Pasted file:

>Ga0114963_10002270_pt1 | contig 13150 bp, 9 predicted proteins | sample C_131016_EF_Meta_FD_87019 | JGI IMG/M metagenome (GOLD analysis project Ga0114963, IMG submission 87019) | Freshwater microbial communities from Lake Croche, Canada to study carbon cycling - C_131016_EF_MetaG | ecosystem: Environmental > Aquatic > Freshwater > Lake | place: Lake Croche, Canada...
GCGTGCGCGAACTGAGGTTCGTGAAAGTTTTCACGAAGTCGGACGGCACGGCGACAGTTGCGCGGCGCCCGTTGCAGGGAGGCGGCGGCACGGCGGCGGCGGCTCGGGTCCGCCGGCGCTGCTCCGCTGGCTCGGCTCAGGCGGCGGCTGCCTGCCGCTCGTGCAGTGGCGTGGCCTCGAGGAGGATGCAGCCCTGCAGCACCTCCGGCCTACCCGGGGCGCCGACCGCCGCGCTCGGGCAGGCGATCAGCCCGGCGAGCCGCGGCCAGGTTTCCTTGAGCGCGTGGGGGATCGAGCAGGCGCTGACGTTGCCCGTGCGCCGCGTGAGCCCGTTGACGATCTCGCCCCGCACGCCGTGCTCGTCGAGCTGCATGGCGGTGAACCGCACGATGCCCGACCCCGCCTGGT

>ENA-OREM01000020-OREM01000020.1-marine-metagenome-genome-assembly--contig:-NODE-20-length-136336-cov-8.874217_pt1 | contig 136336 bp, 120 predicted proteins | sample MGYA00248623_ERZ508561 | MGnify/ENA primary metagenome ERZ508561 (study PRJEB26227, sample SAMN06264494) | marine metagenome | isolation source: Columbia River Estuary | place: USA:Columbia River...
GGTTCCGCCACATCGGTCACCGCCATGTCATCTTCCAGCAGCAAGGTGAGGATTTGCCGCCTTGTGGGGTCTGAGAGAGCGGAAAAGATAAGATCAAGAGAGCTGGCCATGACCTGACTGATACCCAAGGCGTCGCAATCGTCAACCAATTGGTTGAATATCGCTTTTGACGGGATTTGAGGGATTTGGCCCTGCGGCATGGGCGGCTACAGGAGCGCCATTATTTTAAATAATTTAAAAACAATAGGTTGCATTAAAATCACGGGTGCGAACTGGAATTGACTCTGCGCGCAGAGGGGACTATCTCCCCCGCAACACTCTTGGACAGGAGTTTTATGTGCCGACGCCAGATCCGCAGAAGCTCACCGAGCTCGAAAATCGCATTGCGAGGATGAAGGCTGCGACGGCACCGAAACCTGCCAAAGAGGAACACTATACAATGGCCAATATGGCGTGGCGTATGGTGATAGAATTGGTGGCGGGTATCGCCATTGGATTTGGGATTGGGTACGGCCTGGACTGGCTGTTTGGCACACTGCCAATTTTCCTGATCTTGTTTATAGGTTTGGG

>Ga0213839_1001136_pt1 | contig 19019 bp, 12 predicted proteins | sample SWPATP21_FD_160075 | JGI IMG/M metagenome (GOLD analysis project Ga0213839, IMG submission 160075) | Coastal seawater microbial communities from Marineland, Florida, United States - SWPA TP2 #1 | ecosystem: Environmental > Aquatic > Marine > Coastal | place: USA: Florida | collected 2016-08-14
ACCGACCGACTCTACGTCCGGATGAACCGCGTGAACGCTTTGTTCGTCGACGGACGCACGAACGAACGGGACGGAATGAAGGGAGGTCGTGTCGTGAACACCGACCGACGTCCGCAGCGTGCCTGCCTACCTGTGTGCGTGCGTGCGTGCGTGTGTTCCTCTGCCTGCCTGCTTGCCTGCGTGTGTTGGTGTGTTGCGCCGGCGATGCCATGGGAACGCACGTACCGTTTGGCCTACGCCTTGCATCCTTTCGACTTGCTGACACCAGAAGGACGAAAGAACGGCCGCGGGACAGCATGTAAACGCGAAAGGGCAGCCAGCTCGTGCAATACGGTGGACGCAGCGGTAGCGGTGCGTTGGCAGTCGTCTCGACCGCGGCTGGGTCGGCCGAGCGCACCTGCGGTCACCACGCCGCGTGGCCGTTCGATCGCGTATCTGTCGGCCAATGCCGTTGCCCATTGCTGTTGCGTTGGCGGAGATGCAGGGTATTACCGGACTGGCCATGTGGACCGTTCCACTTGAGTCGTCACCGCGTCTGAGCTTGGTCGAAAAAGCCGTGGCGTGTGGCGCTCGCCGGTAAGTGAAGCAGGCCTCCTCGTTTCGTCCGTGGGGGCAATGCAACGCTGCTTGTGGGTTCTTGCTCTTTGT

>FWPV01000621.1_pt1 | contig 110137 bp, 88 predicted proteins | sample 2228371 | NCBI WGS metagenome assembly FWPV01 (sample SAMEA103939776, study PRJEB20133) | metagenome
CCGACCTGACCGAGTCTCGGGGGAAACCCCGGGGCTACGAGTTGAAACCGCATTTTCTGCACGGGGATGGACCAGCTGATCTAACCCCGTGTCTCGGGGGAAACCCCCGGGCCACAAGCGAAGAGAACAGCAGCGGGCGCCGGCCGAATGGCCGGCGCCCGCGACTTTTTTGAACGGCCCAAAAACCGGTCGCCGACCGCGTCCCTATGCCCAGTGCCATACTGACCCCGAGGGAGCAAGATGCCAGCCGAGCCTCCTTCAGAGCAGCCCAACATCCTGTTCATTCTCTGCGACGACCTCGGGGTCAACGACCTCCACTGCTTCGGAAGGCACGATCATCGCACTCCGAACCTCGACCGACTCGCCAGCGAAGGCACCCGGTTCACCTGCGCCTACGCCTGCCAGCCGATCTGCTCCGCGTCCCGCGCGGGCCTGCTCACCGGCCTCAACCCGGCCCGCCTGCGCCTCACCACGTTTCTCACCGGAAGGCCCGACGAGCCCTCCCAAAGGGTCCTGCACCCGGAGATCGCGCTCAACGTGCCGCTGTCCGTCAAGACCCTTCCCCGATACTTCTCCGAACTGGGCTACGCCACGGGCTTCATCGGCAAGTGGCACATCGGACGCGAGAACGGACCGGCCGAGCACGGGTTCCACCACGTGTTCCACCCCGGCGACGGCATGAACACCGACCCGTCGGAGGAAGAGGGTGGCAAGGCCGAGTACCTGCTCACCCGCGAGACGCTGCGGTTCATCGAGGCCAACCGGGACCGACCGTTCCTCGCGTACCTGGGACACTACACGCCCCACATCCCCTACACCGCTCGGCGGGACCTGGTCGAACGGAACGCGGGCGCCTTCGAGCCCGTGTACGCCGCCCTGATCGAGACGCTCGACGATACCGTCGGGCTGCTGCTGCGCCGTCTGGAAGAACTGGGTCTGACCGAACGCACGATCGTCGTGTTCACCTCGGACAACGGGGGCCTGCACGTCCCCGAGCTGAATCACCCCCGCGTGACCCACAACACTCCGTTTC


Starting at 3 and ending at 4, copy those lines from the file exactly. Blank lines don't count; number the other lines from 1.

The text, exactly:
>ENA-OREM01000020-OREM01000020.1-marine-metagenome-genome-assembly--contig:-NODE-20-length-136336-cov-8.874217_pt1 | contig 136336 bp, 120 predicted proteins | sample MGYA00248623_ERZ508561 | MGnify/ENA primary metagenome ERZ508561 (study PRJEB26227, sample SAMN06264494) | marine metagenome | isolation source: Columbia River Estuary | place: USA:Columbia River...
GGTTCCGCCACATCGGTCACCGCCATGTCATCTTCCAGCAGCAAGGTGAGGATTTGCCGCCTTGTGGGGTCTGAGAGAGCGGAAAAGATAAGATCAAGAGAGCTGGCCATGACCTGACTGATACCCAAGGCGTCGCAATCGTCAACCAATTGGTTGAATATCGCTTTTGACGGGATTTGAGGGATTTGGCCCTGCGGCATGGGCGGCTACAGGAGCGCCATTATTTTAAATAATTTAAAAACAATAGGTTGCATTAAAATCACGGGTGCGAACTGGAATTGACTCTGCGCGCAGAGGGGACTATCTCCCCCGCAACACTCTTGGACAGGAGTTTTATGTGCCGACGCCAGATCCGCAGAAGCTCACCGAGCTCGAAAATCGCATTGCGAGGATGAAGGCTGCGACGGCACCGAAACCTGCCAAAGAGGAACACTATACAATGGCCAATATGGCGTGGCGTATGGTGATAGAATTGGTGGCGGGTATCGCCATTGGATTTGGGATTGGGTACGGCCTGGACTGGCTGTTTGGCACACTGCCAATTTTCCTGATCTTGTTTATAGGTTTGGG